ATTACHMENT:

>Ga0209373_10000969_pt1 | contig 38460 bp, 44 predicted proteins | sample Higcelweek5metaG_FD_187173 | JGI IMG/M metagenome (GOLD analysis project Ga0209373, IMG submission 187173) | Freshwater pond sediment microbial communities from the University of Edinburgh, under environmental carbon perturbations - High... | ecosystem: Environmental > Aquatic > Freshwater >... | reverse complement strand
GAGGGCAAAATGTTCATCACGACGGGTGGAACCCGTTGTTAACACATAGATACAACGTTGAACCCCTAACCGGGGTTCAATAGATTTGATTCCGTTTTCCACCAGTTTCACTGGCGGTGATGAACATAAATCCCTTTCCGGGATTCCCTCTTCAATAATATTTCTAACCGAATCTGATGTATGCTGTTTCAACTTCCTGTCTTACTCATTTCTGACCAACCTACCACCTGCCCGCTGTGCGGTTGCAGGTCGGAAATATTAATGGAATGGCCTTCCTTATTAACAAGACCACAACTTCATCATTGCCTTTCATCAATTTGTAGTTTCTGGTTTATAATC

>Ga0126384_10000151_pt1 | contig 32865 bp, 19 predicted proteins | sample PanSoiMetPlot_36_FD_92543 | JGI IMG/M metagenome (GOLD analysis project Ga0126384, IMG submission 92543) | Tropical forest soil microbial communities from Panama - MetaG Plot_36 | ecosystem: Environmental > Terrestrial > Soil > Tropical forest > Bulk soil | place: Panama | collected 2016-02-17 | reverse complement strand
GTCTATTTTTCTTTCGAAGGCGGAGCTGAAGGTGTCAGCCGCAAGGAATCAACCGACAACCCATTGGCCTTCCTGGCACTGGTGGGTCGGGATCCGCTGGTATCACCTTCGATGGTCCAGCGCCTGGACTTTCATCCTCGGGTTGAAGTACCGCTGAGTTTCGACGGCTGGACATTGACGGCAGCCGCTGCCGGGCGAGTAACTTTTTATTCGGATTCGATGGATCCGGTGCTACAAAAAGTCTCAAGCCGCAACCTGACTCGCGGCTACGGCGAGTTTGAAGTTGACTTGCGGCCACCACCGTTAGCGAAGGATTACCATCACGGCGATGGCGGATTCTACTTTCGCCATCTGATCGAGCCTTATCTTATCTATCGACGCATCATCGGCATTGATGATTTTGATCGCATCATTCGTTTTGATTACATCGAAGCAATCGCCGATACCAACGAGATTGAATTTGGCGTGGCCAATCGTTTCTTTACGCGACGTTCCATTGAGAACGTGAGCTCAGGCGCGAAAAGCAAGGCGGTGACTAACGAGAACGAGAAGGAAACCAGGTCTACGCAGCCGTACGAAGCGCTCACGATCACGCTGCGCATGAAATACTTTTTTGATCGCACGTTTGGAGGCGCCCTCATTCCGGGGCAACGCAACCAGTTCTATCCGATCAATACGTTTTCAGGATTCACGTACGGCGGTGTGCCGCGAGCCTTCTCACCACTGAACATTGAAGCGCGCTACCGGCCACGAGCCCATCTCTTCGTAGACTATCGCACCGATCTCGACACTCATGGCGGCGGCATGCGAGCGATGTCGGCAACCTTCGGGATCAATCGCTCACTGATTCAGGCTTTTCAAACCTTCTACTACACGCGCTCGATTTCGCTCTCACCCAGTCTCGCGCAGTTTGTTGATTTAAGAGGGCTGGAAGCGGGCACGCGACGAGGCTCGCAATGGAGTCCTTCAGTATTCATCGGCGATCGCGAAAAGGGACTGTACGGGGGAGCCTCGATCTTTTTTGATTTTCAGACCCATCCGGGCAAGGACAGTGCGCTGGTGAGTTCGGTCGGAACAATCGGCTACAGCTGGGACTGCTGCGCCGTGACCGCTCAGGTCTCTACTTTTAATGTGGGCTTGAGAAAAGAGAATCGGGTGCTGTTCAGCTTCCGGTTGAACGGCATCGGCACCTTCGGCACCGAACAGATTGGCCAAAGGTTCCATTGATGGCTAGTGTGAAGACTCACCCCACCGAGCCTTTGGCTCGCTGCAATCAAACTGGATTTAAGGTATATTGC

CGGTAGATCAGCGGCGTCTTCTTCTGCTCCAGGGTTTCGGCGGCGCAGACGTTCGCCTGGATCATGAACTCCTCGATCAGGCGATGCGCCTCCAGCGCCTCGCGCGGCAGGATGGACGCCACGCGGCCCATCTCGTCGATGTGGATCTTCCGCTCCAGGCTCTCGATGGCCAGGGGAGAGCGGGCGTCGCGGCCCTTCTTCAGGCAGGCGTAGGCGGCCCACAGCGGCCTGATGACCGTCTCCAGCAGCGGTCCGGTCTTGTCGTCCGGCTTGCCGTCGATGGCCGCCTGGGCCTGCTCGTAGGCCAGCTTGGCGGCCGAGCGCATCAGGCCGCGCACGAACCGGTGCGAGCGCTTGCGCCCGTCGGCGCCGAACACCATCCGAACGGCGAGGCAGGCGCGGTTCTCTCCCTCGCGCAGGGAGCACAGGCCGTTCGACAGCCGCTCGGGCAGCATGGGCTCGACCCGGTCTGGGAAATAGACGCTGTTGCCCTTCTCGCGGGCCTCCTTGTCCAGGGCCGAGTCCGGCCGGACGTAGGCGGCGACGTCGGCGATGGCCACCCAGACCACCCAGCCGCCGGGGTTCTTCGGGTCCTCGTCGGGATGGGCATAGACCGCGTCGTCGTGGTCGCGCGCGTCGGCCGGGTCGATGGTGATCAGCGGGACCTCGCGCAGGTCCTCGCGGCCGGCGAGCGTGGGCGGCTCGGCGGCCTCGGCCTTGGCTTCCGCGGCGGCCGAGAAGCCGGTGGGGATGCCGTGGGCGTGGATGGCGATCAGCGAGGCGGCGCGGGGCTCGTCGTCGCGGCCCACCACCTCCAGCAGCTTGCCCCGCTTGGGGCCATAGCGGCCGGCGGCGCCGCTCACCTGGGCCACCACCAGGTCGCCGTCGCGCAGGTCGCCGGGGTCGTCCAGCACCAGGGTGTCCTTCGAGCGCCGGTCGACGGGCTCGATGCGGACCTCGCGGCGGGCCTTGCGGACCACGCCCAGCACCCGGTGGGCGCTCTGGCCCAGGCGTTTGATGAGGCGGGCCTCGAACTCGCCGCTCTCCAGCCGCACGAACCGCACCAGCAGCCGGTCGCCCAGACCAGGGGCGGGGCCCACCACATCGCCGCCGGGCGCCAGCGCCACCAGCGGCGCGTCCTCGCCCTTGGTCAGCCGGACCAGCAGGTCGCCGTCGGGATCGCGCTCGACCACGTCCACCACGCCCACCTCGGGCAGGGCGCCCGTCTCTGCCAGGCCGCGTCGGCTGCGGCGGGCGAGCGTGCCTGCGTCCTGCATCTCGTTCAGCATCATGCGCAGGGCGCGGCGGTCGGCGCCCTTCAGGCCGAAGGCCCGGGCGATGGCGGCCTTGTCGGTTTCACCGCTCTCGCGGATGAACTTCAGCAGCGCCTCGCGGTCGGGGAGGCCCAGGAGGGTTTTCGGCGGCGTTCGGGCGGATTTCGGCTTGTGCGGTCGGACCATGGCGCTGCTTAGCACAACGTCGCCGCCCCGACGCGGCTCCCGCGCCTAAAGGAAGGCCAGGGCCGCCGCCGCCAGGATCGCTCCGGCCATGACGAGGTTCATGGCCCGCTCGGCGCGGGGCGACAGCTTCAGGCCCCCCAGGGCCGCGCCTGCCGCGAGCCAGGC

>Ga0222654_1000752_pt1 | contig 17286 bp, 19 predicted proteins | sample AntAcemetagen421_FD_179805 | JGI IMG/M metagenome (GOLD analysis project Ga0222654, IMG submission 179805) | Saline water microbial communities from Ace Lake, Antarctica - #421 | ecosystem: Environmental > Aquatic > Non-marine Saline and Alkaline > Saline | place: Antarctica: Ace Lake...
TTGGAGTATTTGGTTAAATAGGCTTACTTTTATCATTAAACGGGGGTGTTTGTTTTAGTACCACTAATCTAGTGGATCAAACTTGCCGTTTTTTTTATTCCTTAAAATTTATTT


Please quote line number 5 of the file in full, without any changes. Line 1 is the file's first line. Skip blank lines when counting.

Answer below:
CGGTAGATCAGCGGCGTCTTCTTCTGCTCCAGGGTTTCGGCGGCGCAGACGTTCGCCTGGATCATGAACTCCTCGATCAGGCGATGCGCCTCCAGCGCCTCGCGCGGCAGGATGGACGCCACGCGGCCCATCTCGTCGATGTGGATCTTCCGCTCCAGGCTCTCGATGGCCAGGGGAGAGCGGGCGTCGCGGCCCTTCTTCAGGCAGGCGTAGGCGGCCCACAGCGGCCTGATGACCGTCTCCAGCAGCGGTCCGGTCTTGTCGTCCGGCTTGCCGTCGATGGCCGCCTGGGCCTGCTCGTAGGCCAGCTTGGCGGCCGAGCGCATCAGGCCGCGCACGAACCGGTGCGAGCGCTTGCGCCCGTCGGCGCCGAACACCATCCGAACGGCGAGGCAGGCGCGGTTCTCTCCCTCGCGCAGGGAGCACAGGCCGTTCGACAGCCGCTCGGGCAGCATGGGCTCGACCCGGTCTGGGAAATAGACGCTGTTGCCCTTCTCGCGGGCCTCCTTGTCCAGGGCCGAGTCCGGCCGGACGTAGGCGGCGACGTCGGCGATGGCCACCCAGACCACCCAGCCGCCGGGGTTCTTCGGGTCCTCGTCGGGATGGGCATAGACCGCGTCGTCGTGGTCGCGCGCGTCGGCCGGGTCGATGGTGATCAGCGGGACCTCGCGCAGGTCCTCGCGGCCGGCGAGCGTGGGCGGCTCGGCGGCCTCGGCCTTGGCTTCCGCGGCGGCCGAGAAGCCGGTGGGGATGCCGTGGGCGTGGATGGCGATCAGCGAGGCGGCGCGGGGCTCGTCGTCGCGGCCCACCACCTCCAGCAGCTTGCCCCGCTTGGGGCCATAGCGGCCGGCGGCGCCGCTCACCTGGGCCACCACCAGGTCGCCGTCGCGCAGGTCGCCGGGGTCGTCCAGCACCAGGGTGTCCTTCGAGCGCCGGTCGACGGGCTCGATGCGGACCTCGCGGCGGGCCTTGCGGACCACGCCCAGCACCCGGTGGGCGCTCTGGCCCAGGCGTTTGATGAGGCGGGCCTCGAACTCGCCGCTCTCCAGCCGCACGAACCGCACCAGCAGCCGGTCGCCCAGACCAGGGGCGGGGCCCACCACATCGCCGCCGGGCGCCAGCGCCACCAGCGGCGCGTCCTCGCCCTTGGTCAGCCGGACCAGCAGGTCGCCGTCGGGATCGCGCTCGACCACGTCCACCACGCCCACCTCGGGCAGGGCGCCCGTCTCTGCCAGGCCGCGTCGGCTGCGGCGGGCGAGCGTGCCTGCGTCCTGCATCTCGTTCAGCATCATGCGCAGGGCGCGGCGGTCGGCGCCCTTCAGGCCGAAGGCCCGGGCGATGGCGGCCTTGTCGGTTTCACCGCTCTCGCGGATGAACTTCAGCAGCGCCTCGCGGTCGGGGAGGCCCAGGAGGGTTTTCGGCGGCGTTCGGGCGGATTTCGGCTTGTGCGGTCGGACCATGGCGCTGCTTAGCACAACGTCGCCGCCCCGACGCGGCTCCCGCGCCTAAAGGAAGGCCAGGGCCGCCGCCGCCAGGATCGCTCCGGCCATGACGAGGTTCATGGCCCGCTCGGCGCGGGGCGACAGCTTCAGGCCCCCCAGGGCCGCGCCTGCCGCGAGCCAGGC